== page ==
Iran is neither a democracy in which you can produce unbiased opinion polls nor a police state in which people cannot express their political views publically. Conservatives are in power and reformist individuals and supporters of the Green movement are prosecuted and imprisoned. But if you look at a number of the conservative websites you can see that over 80 % of the comments are in their favor of the Reform and Green movement.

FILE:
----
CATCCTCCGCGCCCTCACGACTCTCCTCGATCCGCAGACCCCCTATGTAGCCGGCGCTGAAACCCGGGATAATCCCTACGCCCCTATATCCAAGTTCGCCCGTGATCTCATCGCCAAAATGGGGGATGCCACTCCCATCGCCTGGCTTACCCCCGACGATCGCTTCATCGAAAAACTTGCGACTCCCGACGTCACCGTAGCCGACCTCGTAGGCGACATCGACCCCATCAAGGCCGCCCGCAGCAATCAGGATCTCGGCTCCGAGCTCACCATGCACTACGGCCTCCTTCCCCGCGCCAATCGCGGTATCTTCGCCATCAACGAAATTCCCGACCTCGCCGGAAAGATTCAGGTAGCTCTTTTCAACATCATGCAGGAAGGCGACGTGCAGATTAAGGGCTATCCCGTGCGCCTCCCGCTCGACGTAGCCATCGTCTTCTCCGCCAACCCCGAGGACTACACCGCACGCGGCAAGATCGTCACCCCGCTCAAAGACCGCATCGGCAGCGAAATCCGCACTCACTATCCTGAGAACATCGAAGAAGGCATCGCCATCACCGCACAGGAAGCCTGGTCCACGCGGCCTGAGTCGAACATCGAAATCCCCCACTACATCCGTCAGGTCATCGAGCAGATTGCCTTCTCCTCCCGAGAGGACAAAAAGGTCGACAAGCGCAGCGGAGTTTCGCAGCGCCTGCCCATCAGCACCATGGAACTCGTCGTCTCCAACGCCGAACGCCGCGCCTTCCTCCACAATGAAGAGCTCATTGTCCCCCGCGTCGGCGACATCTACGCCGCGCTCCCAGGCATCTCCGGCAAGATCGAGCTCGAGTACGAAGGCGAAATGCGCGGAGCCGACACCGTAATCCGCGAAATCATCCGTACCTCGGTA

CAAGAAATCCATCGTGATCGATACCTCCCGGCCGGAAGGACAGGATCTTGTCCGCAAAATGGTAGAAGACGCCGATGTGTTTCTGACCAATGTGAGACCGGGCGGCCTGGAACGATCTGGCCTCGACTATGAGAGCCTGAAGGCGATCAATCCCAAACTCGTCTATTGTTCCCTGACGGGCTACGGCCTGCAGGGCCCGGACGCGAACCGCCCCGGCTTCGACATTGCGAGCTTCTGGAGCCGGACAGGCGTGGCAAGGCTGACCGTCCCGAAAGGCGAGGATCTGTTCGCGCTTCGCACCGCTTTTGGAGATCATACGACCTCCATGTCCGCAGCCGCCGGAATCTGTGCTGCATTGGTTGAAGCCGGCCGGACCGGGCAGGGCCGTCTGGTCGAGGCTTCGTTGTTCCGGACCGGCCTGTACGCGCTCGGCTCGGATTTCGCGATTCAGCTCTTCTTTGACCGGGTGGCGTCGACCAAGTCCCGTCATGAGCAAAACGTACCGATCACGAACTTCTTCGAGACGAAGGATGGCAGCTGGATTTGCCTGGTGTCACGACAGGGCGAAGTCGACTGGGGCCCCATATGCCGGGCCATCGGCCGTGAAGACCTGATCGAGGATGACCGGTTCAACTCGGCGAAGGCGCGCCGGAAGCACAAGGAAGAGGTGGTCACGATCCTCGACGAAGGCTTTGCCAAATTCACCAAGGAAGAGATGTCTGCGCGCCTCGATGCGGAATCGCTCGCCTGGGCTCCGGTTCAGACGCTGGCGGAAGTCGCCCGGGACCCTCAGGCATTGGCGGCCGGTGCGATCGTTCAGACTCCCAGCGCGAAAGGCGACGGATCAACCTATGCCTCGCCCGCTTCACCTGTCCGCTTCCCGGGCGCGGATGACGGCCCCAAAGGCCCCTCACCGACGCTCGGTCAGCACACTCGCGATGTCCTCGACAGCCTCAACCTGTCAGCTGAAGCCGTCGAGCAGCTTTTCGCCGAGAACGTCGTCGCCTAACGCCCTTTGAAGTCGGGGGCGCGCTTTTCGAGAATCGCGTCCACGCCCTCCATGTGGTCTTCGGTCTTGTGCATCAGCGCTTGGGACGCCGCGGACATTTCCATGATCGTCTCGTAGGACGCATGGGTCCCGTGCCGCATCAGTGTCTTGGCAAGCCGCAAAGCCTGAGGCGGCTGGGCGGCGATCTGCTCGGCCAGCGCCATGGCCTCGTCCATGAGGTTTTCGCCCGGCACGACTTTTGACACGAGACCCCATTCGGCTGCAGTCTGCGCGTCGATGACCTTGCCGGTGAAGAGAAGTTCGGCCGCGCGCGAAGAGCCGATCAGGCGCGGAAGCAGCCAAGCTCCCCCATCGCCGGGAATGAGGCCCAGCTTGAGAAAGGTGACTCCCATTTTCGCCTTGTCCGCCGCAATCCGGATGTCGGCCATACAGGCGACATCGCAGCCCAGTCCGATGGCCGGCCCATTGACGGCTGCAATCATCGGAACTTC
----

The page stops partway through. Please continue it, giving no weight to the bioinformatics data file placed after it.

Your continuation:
Understanding of a recent cultural event in Iran may also be helpful to map the status of the Reform and Green movement and its level of popularity in Iran. A Separation (Jodaeiye Nader az Simin) is a film that has touched hundreds of thousands of Iranians since last year. While the conservatives in power controlled street demonstration through repression and intimidation, people made, A Separation, the symbol of resistance and defended it against the Outcasts ( Ekhrajiha). The Outcast ridicules politicians and intellectuals who have advocated the Green movement and is directed by Masoud Dhenamaki one of the leaders of Ansar-e Hezbollah, a semi-official gang that attacked political and cultural gatherings disliked by conservatives in 1990s. The film had the total backing of the Ahmadinezhad government. Unfortunately for the Outcast, A Separation received one award after another. In Iranian newspapers, every word expressing admiration for A Separation has been followed by a word of condemning the Outcasts. Finally, A Separation received an Oscar for best foreign language film on 26th February. Almost all leading political figures engaged in the democratic struggle such as Mohammad Khatami, political prisoners, literary and artistic figures in Iran publicized their messages of congratulations to the writer-director Asghar Farhadi with explicit and implicit critique of the political situation in Iran. The most competent commentator of the Iranian cinema Parviz Davaiy said, A Separation is the culmination of Iranian cinema. How can a filmmaker make the culmination of Iranian cinema, while the conservatives in power have tried to control and privatize many aspects of the public sphere to prevent democratic ways of thinking, saying and acting in Iran? A separation must be the culmination of Iranian cinema since it does not allow any of its characters to judge other characters without showing his or her moral flaws and lack of knowledge of the situation that is a result of their obsession with their own private affairs.